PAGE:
Stainless steel has many redeeming properties. It is rust-proof and resists degradation by corrosive materials. However, it is often more difficult for sheet metal fabricators like Waters Brothers Contractors, Inc. to work with because of some its less admirable qualities.
While advice from experienced fabricators is invaluable when working with stainless steel, a novice fabricator must always be mindful and innovative when attempting to bend it to their will (with help from machinery) and learn the intricacies of working with stainless steel.
Moving sheets of stainless steel
Unlike sheets of galvanized steel, aluminum, or other metals, stainless steel maintains a strong bond of friction between stacked sheets. Sliding a single sheet of stainless steel from a stack meets with surprising resistance.
If a fabricator is not prepared for this resistance, or is not wearing work gloves, a should or arm muscle strain or sliced finger can be the result.
This resistance is usually circumvented by the placement of thin sheets of paper between the sheets when they are delivered. However, as stainless steel sheets are moved or stored individually in storage racks, the paper is displaced.
As a fabricator grasps a corner of a stainless steel sheet to move it to a cutting shear or rolling transport table, they must lift the corner of the sheet and whip it up and down to create a ripple across the diagonal area of the sheet. The sheet must be pulled from the stack of sheets simultaneously to break the bond of friction that binds the sheets together.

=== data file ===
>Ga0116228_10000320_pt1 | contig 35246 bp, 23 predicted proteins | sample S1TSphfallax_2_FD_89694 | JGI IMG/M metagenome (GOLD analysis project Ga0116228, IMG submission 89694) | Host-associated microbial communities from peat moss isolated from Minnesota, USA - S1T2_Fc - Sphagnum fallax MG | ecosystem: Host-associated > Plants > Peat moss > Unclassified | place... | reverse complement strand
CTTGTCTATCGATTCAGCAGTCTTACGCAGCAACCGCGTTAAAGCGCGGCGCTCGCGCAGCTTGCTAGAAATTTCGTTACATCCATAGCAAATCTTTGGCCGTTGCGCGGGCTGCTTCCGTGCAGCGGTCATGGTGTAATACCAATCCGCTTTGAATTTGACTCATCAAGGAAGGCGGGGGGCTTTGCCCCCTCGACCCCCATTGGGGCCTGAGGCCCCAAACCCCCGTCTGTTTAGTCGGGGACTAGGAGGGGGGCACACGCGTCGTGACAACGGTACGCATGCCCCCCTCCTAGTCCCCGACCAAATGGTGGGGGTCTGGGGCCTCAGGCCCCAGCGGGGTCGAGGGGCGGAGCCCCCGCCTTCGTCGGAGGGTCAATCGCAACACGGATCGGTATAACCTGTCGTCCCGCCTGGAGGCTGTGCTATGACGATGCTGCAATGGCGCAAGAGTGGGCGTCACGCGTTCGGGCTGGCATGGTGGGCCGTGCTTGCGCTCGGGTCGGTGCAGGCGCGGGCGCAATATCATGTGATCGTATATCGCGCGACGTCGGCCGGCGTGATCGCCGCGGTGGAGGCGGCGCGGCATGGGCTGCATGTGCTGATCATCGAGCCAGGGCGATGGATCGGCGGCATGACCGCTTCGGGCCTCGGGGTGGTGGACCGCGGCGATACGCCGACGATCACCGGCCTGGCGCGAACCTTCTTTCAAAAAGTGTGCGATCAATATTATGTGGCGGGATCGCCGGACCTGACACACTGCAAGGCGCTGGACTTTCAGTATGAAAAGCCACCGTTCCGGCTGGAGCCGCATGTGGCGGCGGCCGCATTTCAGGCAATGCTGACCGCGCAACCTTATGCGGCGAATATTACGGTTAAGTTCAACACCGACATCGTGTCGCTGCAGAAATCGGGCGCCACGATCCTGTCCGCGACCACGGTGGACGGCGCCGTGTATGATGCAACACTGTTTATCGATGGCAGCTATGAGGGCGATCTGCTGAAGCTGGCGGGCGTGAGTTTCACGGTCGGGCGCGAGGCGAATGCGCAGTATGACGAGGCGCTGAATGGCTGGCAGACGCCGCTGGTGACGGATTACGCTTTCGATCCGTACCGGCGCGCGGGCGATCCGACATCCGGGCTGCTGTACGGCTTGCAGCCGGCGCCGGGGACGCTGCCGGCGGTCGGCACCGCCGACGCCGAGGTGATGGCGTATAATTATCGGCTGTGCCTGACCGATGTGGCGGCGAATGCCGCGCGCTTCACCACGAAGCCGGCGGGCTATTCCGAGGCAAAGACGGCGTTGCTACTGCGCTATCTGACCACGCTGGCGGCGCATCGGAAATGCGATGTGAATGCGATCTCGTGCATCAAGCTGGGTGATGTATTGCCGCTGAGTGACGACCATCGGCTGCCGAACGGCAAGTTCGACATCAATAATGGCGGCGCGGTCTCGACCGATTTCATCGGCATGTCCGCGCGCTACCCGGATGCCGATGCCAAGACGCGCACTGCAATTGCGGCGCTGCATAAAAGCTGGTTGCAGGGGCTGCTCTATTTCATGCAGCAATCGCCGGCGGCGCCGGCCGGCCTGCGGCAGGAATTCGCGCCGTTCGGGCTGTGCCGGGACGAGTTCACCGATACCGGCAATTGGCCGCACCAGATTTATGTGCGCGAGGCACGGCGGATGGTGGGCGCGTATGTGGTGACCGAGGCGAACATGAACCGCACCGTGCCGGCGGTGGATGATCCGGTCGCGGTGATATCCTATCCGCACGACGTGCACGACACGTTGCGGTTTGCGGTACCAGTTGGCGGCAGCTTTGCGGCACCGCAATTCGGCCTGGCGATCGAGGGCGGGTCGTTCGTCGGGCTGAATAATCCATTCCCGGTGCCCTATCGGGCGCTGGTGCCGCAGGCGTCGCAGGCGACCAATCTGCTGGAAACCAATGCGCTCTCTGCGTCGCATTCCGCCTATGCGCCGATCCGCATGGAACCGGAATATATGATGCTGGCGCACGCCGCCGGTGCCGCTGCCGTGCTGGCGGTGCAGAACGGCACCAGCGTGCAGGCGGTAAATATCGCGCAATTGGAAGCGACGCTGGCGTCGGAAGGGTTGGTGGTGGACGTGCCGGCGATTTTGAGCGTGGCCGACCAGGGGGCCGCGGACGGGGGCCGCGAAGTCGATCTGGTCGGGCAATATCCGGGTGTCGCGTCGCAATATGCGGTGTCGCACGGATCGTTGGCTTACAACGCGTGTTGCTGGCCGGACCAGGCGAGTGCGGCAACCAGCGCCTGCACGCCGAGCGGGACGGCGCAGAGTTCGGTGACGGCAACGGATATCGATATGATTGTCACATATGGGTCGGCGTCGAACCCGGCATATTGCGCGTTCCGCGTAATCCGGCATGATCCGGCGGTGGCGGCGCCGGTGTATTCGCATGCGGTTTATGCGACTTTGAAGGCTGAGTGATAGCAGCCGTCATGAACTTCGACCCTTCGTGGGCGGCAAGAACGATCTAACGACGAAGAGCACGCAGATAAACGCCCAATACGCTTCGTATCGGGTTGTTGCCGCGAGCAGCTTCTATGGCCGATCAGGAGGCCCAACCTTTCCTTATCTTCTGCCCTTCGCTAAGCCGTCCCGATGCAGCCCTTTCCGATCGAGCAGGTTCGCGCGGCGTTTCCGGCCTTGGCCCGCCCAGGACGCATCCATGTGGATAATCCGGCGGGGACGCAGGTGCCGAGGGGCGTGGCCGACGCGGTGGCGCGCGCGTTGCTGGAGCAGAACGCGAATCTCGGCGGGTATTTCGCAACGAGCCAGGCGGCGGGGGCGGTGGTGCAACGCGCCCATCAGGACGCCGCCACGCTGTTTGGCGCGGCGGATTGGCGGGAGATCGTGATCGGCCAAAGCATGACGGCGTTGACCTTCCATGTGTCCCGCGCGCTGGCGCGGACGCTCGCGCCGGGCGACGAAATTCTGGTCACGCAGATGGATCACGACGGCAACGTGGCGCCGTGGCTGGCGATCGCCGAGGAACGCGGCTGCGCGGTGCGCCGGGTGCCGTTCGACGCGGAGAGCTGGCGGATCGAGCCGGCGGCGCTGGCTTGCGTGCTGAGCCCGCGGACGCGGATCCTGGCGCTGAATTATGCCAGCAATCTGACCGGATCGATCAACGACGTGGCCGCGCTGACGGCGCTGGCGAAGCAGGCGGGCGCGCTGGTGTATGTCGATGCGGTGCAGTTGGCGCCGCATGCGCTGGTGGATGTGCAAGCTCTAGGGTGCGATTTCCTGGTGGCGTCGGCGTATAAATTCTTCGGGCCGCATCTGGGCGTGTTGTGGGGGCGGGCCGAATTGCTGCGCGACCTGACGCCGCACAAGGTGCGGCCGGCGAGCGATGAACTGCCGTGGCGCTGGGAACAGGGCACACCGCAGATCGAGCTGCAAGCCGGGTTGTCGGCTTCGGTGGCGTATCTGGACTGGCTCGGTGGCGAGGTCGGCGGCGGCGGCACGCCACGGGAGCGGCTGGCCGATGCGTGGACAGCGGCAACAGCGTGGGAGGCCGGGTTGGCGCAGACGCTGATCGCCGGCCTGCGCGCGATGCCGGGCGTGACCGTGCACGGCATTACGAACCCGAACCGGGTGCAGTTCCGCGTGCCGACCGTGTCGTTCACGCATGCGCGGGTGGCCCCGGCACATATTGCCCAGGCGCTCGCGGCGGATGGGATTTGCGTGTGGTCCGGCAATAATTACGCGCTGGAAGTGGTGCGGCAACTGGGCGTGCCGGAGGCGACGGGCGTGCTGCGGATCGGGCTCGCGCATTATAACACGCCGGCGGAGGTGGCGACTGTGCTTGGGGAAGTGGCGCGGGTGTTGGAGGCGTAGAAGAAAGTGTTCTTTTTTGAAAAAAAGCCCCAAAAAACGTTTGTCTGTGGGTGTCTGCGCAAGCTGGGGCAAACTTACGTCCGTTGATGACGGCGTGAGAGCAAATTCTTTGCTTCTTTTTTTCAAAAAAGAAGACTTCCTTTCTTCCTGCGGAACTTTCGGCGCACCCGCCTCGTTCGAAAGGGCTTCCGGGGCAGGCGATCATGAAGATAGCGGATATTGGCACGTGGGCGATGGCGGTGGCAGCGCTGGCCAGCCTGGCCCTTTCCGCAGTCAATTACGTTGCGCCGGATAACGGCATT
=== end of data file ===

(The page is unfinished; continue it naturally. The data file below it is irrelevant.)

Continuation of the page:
It takes practice to perform all of the actions simultaneously in one fluid motion, but over time the procedure will become instinctual.
Connecting lighter gauge stainless steel
While heavier gauge stainless steel requires welded connections, lighter gauges can be connected by using a spot welder or stainless steel pop rivets and screws.
While other softer materials can be connected by punch press machines, which form a dimple that locks two piece of sheet metal together, this preferred option is not applicable for stainless steel. It is not as malleable as other materials, and attempts to use a punch will result in holes in lighter gauges and punch failure in heavier gauges.
This leaves the spot welder. As the name suggests, it creates a small welded spot when two pieces of metal are placed between its upper and lower contacts and a foot pedal is depressed to join the contacts together.
Using a spot welder on stainless steel requires that the tips of both contacts be clean of deposits from previous welds. Spot welders have dials that control the power and duration of a weld.
If a fabricator is unsure of the proper settings for specific gauges of stainless steel, and no experienced fabricators are present to offer advice, they must use the lowest settings both for power and duration.
Using the lowest settings ensures that a hole won't be burned through the metal. The worst possible outcome for using lower settings is that the weld won't hold. This can be fixed by gradually increasing the settings until a secure weld is formed.
Safety glasses and work gloves are essential when using a spot welder, particularly on stainless steel. It conducts heat more readily around the area of the weld, and could cause a severe burn to a fabricator that is holding the metal in place with bare hands.
Spot welders can also throw off sparks and pieces of slag that can be devastating to unprotected eyes.
Respect both the metal and the process, and you can fabricate even the most difficult of metals Into the creation that you desire.